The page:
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Kingdom of Fear: Loathsome Secrets of a Star-Crossed Child in the Final Days of the American Century Paperback – November 6, 2003
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In this collection of twisted parables and outlaw adventures, Thompson writes about his early run-ins with agents of authority and the lessons learned; his stint in the Air Force and the beginning of his journalism career; his unsuccessful, though illuminating, bid for Sheriff of Aspen, Colorado in 1970 as the Freak Power candidate; the casualties and unintended consequences thus far in the War on Terror; and numerous examples of present-day injustice and hypocrisy--all with his characteristic mix of brutal frankness laced with humor. He also offers his own take on state of the Union: "The prevailing quality of life in America--by any accepted methods of measuring--was inarguably freer and more politically open under Nixon than it is today in this evil year of Our Lord 2002." Thompson continues to make even the most deadly serious subject matter endlessly entertaining. --Shawn Carkonen --This text refers to an out of print or unavailable edition of this title.
From Publishers Weekly
Copyright 2003 Reed Business Information, Inc. --This text refers to an out of print or unavailable edition of this title.
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Top Customer Reviews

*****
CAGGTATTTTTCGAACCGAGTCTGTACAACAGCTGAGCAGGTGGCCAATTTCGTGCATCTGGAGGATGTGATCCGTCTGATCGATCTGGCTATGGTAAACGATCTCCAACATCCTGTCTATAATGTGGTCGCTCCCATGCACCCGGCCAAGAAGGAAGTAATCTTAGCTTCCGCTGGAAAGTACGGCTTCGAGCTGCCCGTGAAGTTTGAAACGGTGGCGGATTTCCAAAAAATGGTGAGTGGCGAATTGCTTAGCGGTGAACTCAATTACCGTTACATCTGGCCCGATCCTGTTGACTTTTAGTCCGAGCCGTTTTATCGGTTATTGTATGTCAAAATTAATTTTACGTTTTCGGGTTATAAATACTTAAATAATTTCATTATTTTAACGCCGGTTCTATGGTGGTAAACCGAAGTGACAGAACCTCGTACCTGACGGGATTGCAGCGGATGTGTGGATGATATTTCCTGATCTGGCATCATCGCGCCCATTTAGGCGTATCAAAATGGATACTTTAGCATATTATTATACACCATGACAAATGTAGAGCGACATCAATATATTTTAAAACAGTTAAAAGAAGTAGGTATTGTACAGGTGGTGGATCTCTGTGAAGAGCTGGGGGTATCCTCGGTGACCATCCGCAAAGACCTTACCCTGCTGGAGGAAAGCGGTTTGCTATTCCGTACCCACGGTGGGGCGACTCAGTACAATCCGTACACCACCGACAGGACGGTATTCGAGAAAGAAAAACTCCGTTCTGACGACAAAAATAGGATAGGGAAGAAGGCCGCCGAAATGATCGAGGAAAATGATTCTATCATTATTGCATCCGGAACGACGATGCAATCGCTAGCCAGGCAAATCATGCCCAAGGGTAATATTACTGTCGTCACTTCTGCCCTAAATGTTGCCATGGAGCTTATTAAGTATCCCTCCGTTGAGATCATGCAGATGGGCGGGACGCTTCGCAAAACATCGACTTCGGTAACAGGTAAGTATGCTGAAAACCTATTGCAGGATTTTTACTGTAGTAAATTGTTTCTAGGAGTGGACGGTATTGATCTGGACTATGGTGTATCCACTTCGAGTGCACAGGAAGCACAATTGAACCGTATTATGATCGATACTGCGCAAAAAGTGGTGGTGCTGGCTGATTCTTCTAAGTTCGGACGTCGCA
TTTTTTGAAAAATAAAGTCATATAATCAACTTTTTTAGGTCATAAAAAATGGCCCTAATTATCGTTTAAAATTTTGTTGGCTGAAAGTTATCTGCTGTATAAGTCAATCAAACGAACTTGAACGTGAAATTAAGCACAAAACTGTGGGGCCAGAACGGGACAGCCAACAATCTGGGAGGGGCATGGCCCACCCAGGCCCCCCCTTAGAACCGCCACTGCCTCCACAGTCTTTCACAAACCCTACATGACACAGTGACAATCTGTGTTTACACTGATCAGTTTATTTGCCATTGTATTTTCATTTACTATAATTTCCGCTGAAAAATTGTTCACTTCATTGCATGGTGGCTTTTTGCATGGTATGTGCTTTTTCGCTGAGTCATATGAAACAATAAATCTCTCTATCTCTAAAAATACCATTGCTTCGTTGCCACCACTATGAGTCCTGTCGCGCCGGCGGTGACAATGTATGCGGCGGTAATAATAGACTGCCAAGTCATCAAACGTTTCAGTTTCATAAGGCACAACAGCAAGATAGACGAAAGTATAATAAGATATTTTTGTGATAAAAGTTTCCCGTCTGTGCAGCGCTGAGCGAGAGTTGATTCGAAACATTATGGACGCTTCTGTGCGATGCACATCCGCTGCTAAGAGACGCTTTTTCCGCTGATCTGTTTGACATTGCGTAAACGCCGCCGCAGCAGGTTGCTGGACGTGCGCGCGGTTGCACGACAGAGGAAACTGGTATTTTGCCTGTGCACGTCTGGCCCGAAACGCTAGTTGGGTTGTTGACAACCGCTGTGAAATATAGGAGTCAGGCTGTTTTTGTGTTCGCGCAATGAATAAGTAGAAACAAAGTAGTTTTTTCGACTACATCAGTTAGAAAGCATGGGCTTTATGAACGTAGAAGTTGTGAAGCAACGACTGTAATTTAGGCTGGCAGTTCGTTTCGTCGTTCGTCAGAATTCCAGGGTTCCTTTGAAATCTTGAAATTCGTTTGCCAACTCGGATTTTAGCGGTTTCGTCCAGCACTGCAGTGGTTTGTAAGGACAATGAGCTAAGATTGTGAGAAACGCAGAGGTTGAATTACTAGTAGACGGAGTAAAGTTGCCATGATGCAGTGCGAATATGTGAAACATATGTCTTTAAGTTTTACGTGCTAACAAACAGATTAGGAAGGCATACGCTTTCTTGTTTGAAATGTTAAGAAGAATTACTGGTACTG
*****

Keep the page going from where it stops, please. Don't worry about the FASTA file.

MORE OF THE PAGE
a rehash of a lot of stories that have been told before. I'm not familiar enough with his other books to tell so can only judge this book on its own merits. And it works great.
The publisher has been billing this book as a biography or a memior, but it really isn't. Although the book is organized around incidents and stories in the life of HST by the end of the book it became clear to me that all of the stories have one theme and purpose - to illuminate HST's view that American culture is making an authoritarian shift in what HST calls the "Final Days of the American
HST describes himself as a "fifteen year old girl in the body of a 65 year old junkie." A writer who came out the 1960's counterculture, he is now a libertarian who calls September 11th "the day the fun stopped."
For HST since then America has been gripped by fear and worry. He doesn't see the country in a state of war but having a nervous breakdown.
The result is a crackdown on freedom and behavior which is seen as a threat to the system and an overzeolous justice system. Almost every single story in the book touches on this. That's why I don't think it is really a biography. There is a reason why he chose the stories that he did.
HST is the only author I know of who is talking about this great shift in American post Sept-11th right now. America has changed and the country is at a fork in the road. George Bush is not going to be able to kill all of the terrorists or stop them. A choice is going to be made.Read more ›